Born in 1957 to a farmer's family, Kailasavadivoo Sivan hails from Mela Sarakkalvilai village which is near Nagercoil in Kanyakumari district of Tamil Nadu. (With inputs from agencies)
Born in 1957 at farmer's house, Kailasavadivoo Sivan hails from Mela Sarakkalvilai village which is near Nagercoil in Kanyakumari district of Tamil Nadu.
Graduating from Madras Institute of Technology in Aeronautical Engineering in 1980, Sivan received his Masters' degree in Aerospace Engineering from Indian Institue of Science, Bangalore in 1982.
Subsequently, he completed his PhD in Aerospace engineering from IIT-Bombay in 2006.
Sivan is the first person to graduate in his family.
Sivan joined ISRO in 1982. He is well known for his contribution to the development of cryogenic engines for India's space programme.
He was appointed as ISRO chief in January last year. Before this, he was working as the director of the Vikram Sarabhai Space Center in Thiruvananthapuram.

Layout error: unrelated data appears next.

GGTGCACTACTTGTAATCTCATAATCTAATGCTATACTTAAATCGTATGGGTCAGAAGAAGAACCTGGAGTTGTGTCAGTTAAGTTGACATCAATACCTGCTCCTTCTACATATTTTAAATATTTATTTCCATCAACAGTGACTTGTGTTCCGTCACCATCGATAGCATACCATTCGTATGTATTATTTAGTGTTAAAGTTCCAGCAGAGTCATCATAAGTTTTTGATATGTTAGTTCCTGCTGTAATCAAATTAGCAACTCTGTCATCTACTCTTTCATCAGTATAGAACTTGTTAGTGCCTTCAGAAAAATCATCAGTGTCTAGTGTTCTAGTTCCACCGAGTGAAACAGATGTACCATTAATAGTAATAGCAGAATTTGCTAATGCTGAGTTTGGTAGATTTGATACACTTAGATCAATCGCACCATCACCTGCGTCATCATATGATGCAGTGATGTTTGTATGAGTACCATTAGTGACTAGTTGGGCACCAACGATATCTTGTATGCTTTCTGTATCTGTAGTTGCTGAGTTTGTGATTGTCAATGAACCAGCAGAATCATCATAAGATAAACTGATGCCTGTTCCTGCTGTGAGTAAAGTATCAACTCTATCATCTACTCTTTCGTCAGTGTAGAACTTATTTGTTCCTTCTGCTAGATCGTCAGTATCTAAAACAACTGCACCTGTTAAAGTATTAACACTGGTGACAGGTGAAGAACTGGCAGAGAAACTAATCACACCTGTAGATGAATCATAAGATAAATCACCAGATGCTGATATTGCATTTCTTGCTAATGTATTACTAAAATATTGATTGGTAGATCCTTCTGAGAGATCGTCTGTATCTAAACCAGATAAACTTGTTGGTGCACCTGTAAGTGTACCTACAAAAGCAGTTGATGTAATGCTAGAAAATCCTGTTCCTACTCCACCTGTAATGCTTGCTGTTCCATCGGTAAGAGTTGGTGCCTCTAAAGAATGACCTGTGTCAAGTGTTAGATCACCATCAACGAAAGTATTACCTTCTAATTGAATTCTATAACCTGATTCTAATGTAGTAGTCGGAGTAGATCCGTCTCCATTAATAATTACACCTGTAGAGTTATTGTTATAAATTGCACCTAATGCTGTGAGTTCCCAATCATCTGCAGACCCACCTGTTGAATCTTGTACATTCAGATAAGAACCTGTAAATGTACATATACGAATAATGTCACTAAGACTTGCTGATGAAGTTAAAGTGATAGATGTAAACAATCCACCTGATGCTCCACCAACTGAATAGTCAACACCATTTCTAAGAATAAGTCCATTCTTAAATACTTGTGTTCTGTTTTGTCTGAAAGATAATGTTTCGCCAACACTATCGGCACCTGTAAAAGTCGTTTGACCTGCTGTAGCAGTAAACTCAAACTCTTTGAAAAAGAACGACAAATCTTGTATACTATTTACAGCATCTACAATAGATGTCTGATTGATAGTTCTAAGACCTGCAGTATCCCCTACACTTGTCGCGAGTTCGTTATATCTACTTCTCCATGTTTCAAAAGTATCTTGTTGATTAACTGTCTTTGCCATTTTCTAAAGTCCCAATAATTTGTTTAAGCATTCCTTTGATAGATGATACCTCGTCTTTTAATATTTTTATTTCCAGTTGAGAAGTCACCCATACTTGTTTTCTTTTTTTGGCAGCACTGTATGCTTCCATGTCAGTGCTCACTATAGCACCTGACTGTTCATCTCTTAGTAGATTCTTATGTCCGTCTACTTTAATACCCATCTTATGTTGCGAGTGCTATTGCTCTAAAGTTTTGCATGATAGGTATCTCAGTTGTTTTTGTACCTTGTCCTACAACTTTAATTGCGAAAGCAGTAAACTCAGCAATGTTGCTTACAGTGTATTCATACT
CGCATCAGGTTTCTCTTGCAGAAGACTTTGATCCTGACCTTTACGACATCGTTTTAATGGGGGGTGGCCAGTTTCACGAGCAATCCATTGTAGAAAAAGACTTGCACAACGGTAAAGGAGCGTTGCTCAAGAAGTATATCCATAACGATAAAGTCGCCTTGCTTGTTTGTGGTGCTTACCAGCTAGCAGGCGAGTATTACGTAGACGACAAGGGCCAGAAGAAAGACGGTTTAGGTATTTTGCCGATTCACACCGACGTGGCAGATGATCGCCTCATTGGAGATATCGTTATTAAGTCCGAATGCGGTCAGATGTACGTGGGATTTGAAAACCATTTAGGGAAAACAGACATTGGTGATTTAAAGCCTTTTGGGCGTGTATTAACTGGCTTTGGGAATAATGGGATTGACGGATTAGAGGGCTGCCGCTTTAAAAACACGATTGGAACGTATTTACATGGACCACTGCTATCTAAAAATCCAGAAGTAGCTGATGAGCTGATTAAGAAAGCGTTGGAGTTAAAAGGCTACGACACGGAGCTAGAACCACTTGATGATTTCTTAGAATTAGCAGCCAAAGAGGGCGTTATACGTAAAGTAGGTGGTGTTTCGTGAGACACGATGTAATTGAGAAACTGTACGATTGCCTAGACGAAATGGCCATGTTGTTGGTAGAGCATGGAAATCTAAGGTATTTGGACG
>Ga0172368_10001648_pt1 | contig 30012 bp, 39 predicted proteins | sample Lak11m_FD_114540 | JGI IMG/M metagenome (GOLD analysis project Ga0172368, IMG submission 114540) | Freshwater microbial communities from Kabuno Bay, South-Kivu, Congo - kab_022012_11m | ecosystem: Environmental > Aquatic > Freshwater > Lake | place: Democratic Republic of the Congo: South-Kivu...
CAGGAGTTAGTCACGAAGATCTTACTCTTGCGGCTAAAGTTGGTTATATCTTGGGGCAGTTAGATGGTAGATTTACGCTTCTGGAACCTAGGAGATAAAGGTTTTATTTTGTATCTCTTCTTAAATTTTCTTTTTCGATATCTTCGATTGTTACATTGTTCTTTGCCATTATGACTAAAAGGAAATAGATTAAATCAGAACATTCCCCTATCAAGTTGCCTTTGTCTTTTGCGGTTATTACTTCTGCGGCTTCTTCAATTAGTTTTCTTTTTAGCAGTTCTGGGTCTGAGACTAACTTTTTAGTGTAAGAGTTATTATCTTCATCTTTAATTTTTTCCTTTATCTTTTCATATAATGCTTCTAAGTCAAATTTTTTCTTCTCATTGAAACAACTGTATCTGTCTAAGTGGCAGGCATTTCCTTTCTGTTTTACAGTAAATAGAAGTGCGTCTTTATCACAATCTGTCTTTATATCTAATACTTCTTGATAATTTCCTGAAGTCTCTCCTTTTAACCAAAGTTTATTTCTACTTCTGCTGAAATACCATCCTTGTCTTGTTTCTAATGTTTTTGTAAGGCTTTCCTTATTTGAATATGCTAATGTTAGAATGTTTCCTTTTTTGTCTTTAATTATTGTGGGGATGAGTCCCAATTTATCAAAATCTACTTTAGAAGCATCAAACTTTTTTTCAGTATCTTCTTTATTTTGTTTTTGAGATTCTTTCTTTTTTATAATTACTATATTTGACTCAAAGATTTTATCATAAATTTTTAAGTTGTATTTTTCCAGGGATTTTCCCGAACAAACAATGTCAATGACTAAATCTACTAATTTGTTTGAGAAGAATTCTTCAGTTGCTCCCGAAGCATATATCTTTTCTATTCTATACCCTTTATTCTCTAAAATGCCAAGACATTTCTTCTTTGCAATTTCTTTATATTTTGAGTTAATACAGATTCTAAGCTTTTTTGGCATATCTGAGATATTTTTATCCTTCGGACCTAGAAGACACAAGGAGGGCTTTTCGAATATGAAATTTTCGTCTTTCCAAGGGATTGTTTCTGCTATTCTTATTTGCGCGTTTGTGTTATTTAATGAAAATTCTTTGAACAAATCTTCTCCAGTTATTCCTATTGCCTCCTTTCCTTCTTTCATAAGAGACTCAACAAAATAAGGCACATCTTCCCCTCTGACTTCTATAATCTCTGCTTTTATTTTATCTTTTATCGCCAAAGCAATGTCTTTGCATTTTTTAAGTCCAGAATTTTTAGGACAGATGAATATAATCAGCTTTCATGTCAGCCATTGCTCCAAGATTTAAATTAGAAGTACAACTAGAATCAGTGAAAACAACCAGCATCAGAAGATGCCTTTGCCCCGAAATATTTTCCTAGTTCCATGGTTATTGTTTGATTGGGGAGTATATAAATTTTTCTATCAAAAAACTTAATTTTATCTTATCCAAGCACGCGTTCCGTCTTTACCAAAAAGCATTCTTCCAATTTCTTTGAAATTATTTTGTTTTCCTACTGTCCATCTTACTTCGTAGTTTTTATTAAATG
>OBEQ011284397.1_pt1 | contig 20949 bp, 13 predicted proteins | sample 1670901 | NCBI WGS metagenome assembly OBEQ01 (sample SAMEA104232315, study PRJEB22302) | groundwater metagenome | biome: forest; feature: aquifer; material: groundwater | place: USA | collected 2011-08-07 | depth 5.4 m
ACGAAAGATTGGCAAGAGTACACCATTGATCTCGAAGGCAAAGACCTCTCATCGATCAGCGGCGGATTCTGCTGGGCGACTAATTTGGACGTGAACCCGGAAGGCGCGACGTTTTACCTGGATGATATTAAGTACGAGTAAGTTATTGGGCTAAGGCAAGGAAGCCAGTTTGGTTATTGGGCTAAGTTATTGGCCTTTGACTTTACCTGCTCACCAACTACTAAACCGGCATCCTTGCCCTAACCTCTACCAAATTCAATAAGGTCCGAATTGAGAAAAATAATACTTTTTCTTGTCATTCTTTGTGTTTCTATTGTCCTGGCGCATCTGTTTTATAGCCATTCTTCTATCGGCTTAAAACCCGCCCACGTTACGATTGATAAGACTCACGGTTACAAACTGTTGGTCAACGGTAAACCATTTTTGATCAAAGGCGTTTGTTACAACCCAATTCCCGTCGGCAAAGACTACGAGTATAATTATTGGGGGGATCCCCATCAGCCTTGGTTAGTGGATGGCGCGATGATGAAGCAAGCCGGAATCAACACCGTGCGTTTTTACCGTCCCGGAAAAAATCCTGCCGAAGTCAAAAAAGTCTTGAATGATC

Sivan has been credited for the development of the Polar Satellite Launch Vehicle (PSLV) that launched 104 satellites in a single mission, setting a world record in February last year.
The vehicle also successfully launched two spacecraft – Chandrayaan-1 in 2008 and Mars Orbiter Spacecraft in 2013 – that later travelled to Moon and Mars respectively.
He also contributed significantly in Geosynchronous Satellite Launch Vehicle (GSLV) and GSLV Mk-Ill vehicle design.
He also developed a 6D trajectory simulation software call SITARA, which is the back-bone of the real-time and non-real-time trajectory simulations of all ISRO launch vehicles.
In June this year, Sivan said, India will look to create its own space station following the completion of the country’s first manned mission into space in 2022.
The ISRO would take about five to seven years to launch the proposed space station after its first manned mission is completed in 2022, Sivan said.